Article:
Having said that, there are some notable success stories - such as PinballFX, which looks to have grossed $2,494,772 so far, according to VGChartz. And XBLA execs were revealing 156% average financial return over 12 months for Xbox Live Arcade titles published so far in August 2007. But I'd love to know what that figure is now over all games and especially over non-remake, non-retro titles.

The problem, as I see it, is that setting a $10 precedent for what are often complex, multi-mode, multi-level games presumes that you can pretty easily get to 100,000 units sold - given that you only get 70% of revenues and that most games probably cost in the low to mid hundreds of thousands of dollars if you're actually using hired staff that you pay and take a year to a year and half to make it including (lengthy!) approval processes. Given the amount of games flooding onto the service, I'm not sure that's quite so easy now. And it's just going to get harder.

Casual PC games cost $20, and are often as or less sophisticated than console downloadable titles. Why is it that games that try to price themselves at $15 on Xbox Live Arcade are considered 'out of line'?

Having said that, of course, the average developer makes only $8 (40%) on a casual PC game download, and the average XBLA developer would make $7 (70%) on a $10 Xbox Live Arcade game. But the complexity of having to make fully featured online modes for consoles, the cost of devkits and console-experienced staff, and so on makes a major difference - as does the months of testing that get done at the end of an XBLA cycle to meet rigorous standards. And it's likely that Microsoft is eating some significant costs there by being so generous with royalties.

By far the best example of taking a stand on pricing on PC is Bit-Blot's 2007 IGF Grand Prize winner Aquaria, a complex story-based action title which can nonetheless be compared to a number of XBLA games, which the developers are selling for $30 on their website - meaning that they get 100% of the money when you buy it, actually. So just 10,000 sales for them would be the equivalent of selling nearly 50,000 copies of your game at $10 on Xbox Live Arcade. The Aquaria folks have die-hard fans who will pay that fair amount. And $30 implies value, and less disposability. In fact, you may play the game longer if you shelled out a little more for it. You see where we're going here?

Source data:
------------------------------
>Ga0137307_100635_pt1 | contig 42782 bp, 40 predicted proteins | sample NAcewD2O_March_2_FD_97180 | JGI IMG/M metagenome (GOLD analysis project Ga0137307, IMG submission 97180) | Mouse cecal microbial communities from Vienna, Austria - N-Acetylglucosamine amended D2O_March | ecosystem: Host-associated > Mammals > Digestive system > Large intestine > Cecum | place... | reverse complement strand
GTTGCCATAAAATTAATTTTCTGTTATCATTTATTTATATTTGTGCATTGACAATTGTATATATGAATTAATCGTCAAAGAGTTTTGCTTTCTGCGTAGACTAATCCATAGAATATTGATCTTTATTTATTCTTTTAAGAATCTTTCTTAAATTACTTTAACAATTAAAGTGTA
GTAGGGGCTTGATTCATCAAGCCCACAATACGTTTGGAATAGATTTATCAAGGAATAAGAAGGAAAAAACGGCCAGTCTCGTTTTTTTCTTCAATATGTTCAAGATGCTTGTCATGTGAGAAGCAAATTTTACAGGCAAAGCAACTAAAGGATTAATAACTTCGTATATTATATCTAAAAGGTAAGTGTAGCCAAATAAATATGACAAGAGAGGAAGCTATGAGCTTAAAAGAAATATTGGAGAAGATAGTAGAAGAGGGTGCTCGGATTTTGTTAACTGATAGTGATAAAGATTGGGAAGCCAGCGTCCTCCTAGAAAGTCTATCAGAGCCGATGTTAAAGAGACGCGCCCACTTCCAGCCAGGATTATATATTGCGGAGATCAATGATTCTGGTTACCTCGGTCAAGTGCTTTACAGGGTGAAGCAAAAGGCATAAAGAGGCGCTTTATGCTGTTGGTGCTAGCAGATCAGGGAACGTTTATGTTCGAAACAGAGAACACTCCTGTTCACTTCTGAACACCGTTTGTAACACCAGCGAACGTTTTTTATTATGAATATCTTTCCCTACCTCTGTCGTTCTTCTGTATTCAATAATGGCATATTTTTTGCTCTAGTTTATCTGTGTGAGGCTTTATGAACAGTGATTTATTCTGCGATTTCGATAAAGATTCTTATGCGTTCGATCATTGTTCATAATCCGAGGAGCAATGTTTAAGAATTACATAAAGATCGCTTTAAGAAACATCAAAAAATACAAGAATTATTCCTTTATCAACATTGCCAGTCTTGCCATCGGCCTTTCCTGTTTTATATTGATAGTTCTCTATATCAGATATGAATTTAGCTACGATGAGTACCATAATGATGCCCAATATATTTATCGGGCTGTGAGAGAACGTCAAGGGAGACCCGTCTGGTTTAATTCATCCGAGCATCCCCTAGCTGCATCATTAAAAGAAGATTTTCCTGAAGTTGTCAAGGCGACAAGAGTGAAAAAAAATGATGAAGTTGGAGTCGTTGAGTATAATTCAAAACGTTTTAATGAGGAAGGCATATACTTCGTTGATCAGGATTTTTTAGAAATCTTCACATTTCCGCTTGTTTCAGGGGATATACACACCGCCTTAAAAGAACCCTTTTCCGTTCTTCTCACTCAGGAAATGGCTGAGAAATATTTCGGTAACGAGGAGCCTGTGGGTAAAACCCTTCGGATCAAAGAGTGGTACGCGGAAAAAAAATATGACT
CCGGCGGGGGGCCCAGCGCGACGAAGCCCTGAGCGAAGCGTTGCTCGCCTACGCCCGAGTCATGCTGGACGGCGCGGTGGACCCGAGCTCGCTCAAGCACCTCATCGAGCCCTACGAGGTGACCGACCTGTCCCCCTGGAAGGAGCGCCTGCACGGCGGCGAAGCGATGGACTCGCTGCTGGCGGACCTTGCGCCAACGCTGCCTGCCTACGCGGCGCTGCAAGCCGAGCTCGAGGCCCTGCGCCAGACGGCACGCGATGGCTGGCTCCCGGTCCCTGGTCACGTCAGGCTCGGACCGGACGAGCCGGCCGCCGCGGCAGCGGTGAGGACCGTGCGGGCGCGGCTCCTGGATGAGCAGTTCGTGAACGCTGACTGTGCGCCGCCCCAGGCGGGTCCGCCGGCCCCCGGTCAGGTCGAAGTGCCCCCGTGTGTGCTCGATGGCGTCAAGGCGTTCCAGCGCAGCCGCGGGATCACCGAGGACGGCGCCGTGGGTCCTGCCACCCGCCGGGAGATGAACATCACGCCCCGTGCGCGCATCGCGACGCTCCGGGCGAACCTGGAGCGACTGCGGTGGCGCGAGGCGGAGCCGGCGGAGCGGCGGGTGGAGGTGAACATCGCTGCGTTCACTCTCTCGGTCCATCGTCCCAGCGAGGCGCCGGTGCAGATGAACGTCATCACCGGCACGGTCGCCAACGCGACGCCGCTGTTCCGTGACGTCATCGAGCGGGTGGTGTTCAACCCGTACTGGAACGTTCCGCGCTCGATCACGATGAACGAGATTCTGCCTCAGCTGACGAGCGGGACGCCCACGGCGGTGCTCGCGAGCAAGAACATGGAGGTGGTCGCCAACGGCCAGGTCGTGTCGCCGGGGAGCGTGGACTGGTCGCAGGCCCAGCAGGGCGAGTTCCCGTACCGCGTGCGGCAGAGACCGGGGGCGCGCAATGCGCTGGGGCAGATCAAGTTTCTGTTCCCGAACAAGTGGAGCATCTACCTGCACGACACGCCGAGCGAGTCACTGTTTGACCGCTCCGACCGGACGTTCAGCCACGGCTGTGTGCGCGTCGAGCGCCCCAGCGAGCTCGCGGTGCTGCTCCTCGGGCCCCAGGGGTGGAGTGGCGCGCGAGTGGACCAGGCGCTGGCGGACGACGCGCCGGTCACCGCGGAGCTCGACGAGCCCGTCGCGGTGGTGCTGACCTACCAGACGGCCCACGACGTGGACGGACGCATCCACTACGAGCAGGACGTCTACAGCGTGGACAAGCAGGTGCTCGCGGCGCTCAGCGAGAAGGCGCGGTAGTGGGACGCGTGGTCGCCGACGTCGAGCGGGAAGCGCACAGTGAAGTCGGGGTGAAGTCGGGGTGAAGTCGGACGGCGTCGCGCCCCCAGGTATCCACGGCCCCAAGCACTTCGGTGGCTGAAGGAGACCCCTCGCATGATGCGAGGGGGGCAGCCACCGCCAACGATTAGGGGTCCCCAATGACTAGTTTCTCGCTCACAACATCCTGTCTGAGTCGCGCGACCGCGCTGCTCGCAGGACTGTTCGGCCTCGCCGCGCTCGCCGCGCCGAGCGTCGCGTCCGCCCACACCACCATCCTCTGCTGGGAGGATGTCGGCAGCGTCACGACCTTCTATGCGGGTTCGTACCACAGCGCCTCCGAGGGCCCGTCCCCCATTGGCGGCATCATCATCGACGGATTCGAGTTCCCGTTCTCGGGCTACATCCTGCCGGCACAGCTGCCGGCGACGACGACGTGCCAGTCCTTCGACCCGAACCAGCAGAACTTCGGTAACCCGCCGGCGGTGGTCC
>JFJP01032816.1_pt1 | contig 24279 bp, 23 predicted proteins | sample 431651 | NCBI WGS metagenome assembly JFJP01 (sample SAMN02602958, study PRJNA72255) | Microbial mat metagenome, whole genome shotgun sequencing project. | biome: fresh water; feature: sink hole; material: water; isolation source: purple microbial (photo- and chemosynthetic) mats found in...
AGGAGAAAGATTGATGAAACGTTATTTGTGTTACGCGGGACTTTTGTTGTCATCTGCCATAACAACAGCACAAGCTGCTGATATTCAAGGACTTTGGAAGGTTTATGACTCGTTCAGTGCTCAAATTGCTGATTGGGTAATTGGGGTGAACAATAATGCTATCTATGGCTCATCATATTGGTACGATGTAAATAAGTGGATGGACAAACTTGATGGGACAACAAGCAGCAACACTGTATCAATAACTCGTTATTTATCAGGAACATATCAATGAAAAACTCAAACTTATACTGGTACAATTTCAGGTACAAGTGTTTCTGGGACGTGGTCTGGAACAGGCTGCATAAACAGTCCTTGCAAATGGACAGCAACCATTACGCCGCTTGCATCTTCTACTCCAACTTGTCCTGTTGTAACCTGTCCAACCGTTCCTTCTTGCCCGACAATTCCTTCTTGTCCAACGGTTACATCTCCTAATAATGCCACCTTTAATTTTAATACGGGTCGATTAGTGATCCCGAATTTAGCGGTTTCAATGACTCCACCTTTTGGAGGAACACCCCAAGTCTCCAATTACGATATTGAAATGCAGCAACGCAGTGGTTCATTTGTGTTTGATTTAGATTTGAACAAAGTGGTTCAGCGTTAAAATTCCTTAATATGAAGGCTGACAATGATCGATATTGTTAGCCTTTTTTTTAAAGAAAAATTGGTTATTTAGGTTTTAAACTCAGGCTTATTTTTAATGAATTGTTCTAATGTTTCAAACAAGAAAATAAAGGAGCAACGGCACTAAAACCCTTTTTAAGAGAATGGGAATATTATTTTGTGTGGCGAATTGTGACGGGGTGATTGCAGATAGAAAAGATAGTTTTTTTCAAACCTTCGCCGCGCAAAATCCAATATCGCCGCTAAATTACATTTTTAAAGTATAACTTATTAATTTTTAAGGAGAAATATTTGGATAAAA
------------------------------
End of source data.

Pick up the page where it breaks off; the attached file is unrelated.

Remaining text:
Of course, we're not suggesting that those simple retro remakes need to cost that much - on name recognition and ease of creation, $5 (or maybe, hey, $8 or something) works perfectly well for them.

But I honestly believe that the best way for folks like Jeff Minter to make money to keep going is to play to the fanbase and charge accordingly. I bet you he would have seen at least 10,000 purchases of Space Giraffe, even at a $20 price point - and it would have put him in a much better financial position to keep making games for his fans ($200k grossed instead of $85k). This method is what Japanese super-niche console game developers do when they put out their bricks&mortar retail titles for $20 more than the average game (perhaps with some fun extras along the way).

OK, but here's the capper. Microsoft's GDC keynote is coming up, and Chris Satchell has hinted at an XNA community publishing platform for the Xbox 360. If (and this is a massive if) it's going to be as easy as making a game using XNA Studio and pushing it out to the masses with a price tag attached, then we're going to get a massive array of games at a gigantic array of pricepoints.

It might be incredibly disruptive, but it also might encourage larger pricing diversities. If the concept can fix or even bypass some of the complexities of the testing and approval process, it'll mean that swiftness to market could bypass a lot of the worries listed above.

But this still merits the question - who is going to be man enough to step up with a prominent project (let's say, picking one out of the air after an IM chat with a buddy, Castle Crashers) and say 'No, guys, this game is really worth $20, and you're going to get that much enjoyment out of it'? I think it should be done (over and above titles like Puzzle Quest sneaking up to $15), and I think it would help stabilize the console downloadable ecosystem, even if users might not appreciate it up front. But heck, we all know it's probably too late.